Other users have posted that they did not encounter this 120MB/s wall. The out of date BIOS used in benchmarking could be a factor, as could incompatibilities with this specific HD.

Most users will not be putting 4 HD's into a RAID array for home use, so they will not encounter this bottleneck.

Even if you do have 2 Raptors in RAID0 benchmarking at 145MB/s and being bottlenecked to 120MB/s, very few tasks on a computer will cause a sustained read at max throughput for any amount of time. To sustain those throughputs you would have to have another RAID array in the same box and be copying large files between those two arrays, or be running very large queries that require tablescans in a db, or a few other specialized tasks, to notice the 15% increase in max throughput.
January 4, 2007 3:46:34 PM

Sweet! Thanks for the great info *bookmarks page* I'll try it later when I'm not so nervous about it.

I think I'll need bigger hard drives to do what I want though. Like a 500 gig. That way, I can have 3 partitions with OSs on each one, 1 partition for Programs for XP (probably not smart to store XP and Vista programs on the same partition :tongue:)  and then one more partition for DVD encoding. *sighs* I wish I had another 250 GB hard drive right now so that I can go back to FAT32. Only reason being for Linux use. Then again, I haven't read up on it, but will, about whether FAT32 is supported by Vista or not.

Once again, thanks for all the info =)
January 4, 2007 3:47:37 PM

Quote:
Regarding the nVidia RAID bottleneck:

Even if you do have 2 Raptors in RAID0 benchmarking at 145MB/s and being bottlenecked to 120MB/s, very few tasks on a computer will cause a sustained read at max throughput for any amount of time. To sustain those throughputs you would have to have another RAID array in the same box and be copying large files between those two arrays, or be running very large queries that require tablescans in a db, or a few other specialized tasks, to notice the 15% increase in max throughput.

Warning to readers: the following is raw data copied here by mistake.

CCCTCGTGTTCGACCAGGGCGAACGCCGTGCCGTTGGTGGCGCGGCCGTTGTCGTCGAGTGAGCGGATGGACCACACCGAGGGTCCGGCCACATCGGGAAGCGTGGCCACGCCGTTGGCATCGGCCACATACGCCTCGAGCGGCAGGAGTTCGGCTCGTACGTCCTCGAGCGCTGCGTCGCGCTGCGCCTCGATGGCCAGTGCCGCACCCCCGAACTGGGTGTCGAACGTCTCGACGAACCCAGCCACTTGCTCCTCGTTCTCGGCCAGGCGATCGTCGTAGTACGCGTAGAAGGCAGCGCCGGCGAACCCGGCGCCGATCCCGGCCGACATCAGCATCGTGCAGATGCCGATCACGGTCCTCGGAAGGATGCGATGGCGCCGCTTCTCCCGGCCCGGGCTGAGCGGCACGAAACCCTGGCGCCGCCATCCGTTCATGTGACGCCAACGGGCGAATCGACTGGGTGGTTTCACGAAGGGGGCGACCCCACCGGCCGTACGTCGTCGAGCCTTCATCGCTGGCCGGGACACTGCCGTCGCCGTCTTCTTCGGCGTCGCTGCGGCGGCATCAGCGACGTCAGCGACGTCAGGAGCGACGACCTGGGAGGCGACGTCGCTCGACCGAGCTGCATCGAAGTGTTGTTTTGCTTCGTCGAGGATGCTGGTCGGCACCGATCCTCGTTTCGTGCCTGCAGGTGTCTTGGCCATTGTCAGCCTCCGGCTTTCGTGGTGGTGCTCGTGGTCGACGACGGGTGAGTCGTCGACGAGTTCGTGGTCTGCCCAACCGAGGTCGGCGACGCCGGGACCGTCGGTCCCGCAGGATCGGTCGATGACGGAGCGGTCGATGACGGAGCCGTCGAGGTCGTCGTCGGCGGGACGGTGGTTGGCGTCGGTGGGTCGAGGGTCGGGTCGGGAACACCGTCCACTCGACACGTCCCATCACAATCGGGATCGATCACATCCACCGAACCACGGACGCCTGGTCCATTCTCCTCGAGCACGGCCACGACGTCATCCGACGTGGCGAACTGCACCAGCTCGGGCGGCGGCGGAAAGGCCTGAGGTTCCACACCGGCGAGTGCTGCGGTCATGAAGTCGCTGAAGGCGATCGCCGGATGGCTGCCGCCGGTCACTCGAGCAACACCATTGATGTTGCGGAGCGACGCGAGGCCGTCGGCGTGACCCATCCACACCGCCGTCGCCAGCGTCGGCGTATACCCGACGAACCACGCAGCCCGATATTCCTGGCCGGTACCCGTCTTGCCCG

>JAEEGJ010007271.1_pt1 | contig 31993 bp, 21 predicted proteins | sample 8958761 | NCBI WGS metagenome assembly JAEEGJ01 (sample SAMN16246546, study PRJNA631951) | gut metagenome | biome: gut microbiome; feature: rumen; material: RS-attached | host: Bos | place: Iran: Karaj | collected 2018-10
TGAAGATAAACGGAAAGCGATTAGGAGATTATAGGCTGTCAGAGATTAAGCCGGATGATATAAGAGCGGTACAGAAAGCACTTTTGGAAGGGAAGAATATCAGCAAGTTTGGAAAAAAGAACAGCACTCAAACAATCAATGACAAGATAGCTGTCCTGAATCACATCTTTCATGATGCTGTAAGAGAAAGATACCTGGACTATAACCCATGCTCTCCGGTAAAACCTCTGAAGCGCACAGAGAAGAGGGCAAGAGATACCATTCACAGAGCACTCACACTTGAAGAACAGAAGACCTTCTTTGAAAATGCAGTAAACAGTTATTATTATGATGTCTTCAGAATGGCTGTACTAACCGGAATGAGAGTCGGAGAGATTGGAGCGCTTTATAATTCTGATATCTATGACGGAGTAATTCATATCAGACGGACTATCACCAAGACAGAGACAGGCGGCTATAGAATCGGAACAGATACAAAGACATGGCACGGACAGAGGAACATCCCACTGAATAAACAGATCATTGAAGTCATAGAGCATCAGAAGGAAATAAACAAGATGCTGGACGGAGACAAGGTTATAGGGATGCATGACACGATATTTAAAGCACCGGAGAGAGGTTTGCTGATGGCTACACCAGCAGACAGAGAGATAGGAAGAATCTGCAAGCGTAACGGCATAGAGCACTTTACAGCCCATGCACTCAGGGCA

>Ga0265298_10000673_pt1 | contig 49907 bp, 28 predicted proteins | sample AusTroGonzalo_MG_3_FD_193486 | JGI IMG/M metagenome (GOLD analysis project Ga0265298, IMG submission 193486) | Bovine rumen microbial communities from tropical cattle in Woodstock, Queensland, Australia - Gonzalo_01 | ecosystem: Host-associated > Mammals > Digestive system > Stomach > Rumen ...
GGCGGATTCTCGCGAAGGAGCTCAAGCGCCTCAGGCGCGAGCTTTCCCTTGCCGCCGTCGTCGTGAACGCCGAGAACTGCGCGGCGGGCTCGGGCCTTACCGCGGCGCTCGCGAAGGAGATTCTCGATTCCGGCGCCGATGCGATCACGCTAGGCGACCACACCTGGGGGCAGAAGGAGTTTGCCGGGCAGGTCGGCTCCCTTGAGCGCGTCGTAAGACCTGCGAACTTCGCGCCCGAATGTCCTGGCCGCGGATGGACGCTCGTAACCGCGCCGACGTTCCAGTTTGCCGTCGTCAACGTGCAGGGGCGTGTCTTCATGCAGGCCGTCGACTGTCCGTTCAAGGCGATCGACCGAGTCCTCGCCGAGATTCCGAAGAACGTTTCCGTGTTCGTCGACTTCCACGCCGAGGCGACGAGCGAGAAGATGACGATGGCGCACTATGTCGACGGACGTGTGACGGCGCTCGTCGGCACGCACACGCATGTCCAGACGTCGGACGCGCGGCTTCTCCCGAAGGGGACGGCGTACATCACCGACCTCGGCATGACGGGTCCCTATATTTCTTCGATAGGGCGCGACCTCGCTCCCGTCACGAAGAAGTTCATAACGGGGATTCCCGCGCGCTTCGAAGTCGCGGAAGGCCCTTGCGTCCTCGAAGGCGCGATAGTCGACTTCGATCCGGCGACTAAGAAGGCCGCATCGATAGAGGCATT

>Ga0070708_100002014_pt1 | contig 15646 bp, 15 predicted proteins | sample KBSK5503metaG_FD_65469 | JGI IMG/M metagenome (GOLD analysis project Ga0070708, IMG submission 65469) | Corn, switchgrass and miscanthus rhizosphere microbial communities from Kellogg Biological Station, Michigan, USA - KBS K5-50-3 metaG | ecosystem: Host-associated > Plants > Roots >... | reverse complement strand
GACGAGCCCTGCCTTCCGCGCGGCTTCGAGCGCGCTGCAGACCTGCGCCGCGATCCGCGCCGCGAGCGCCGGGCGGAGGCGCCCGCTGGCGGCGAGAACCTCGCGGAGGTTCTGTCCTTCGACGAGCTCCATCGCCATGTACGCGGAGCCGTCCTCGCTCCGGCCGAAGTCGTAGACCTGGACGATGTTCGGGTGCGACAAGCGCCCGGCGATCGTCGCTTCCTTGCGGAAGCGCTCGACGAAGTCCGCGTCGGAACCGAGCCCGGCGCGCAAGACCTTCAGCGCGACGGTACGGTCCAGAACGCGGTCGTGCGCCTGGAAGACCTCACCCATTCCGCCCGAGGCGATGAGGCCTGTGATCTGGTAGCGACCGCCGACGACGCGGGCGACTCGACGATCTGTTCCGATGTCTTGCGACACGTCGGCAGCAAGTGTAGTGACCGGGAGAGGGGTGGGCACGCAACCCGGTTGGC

The problem with this assertion is that even smaller reads of only a few MB will be slower on a 120MB/sec limited setup. Encoding a 20 gig HD movie or something similar will eventually have to read all 20 gigs of data, then write 4 or 5 gigs or more back to the drive. If it takes 100,000 reads to read that entire 20 gigs, even a minute time savings per read adds up.
January 4, 2007 3:50:57 PM

So would doing a RAID 0 with two raptors (SATA 1) be equivalent to RAID 0 with two SATA 2 hard drives since the raptors have lower average latency?
January 4, 2007 5:22:15 PM

Quote:
The problem with this assertion is that even smaller reads of only a few MB will be slower on a 120MB/sec limited setup. Encoding a 20 gig HD movie or something similar will eventually have to read all 20 gigs of data, then write 4 or 5 gigs or more back to the drive. If it takes 100,000 reads to read that entire 20 gigs, even a minute time savings per read adds up.


True, but you now have additional factors which mean that you will not see 15% performance increase. With a seek time of 4.6ms (Raptor) factored in for the 100,000 reads, you're going to have:

ICH8:
20GB/145MB/s = 138 secs of reading
100,000*4.6ms = 460 secs of seeking
598 seconds total HD activity

nVidia:
20GB/115MB/s = 174 secs of reading
100,000*4.6ms = 460 secs of seeking
634 seconds total HD activity

That is 40 seconds, but only 5% faster. If the data is in the middle of the platter, or in the inner area, then this 5% decreases or dissappears. And this isn't perfect math either, because well implemented RAID systems can decrease perceived seek times and poorly implemented ones can increase them.

It's kinda like RAM timings. Some people brag about the extra $300 they spent getting timings that give them a few % increase in memory benchmarks, but I'd rather have that $300 for something more useful. If the nVidia chipset has features you want or need and you intend on getting two Raptors in RAID0, you should know that you might be losing a few percent on your HD throughput, but when you post a question about your system on the forums and some troll replies, "THAT NvIDIA BOARD IS KILLING YOUR HD PERF!!! I GOT A 975 WIT ICH8 AND TWO 60GB SAMSUNG 7200S THAT PWN IT!!!" you'll know the truth.
January 4, 2007 5:44:04 PM

Quote: